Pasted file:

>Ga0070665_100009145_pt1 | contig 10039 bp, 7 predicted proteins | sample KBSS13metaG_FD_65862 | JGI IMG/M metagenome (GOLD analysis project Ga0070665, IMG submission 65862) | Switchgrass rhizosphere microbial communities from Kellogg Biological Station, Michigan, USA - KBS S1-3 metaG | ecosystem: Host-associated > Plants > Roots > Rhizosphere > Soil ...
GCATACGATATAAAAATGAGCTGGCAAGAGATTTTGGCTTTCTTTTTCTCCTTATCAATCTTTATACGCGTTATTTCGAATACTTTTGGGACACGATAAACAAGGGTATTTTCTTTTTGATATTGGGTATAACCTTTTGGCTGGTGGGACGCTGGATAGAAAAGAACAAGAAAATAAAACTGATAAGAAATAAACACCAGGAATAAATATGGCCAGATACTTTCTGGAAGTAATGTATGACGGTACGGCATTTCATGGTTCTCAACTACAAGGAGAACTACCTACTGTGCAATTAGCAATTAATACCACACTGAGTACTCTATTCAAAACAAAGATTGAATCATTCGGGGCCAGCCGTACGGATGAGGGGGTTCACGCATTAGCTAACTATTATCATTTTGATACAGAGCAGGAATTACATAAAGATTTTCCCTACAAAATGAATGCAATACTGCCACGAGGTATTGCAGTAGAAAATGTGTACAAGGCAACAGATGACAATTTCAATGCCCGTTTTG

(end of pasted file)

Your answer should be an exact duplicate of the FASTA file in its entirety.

>Ga0070665_100009145_pt1 | contig 10039 bp, 7 predicted proteins | sample KBSS13metaG_FD_65862 | JGI IMG/M metagenome (GOLD analysis project Ga0070665, IMG submission 65862) | Switchgrass rhizosphere microbial communities from Kellogg Biological Station, Michigan, USA - KBS S1-3 metaG | ecosystem: Host-associated > Plants > Roots > Rhizosphere > Soil ...
GCATACGATATAAAAATGAGCTGGCAAGAGATTTTGGCTTTCTTTTTCTCCTTATCAATCTTTATACGCGTTATTTCGAATACTTTTGGGACACGATAAACAAGGGTATTTTCTTTTTGATATTGGGTATAACCTTTTGGCTGGTGGGACGCTGGATAGAAAAGAACAAGAAAATAAAACTGATAAGAAATAAACACCAGGAATAAATATGGCCAGATACTTTCTGGAAGTAATGTATGACGGTACGGCATTTCATGGTTCTCAACTACAAGGAGAACTACCTACTGTGCAATTAGCAATTAATACCACACTGAGTACTCTATTCAAAACAAAGATTGAATCATTCGGGGCCAGCCGTACGGATGAGGGGGTTCACGCATTAGCTAACTATTATCATTTTGATACAGAGCAGGAATTACATAAAGATTTTCCCTACAAAATGAATGCAATACTGCCACGAGGTATTGCAGTAGAAAATGTGTACAAGGCAACAGATGACAATTTCAATGCCCGTTTTG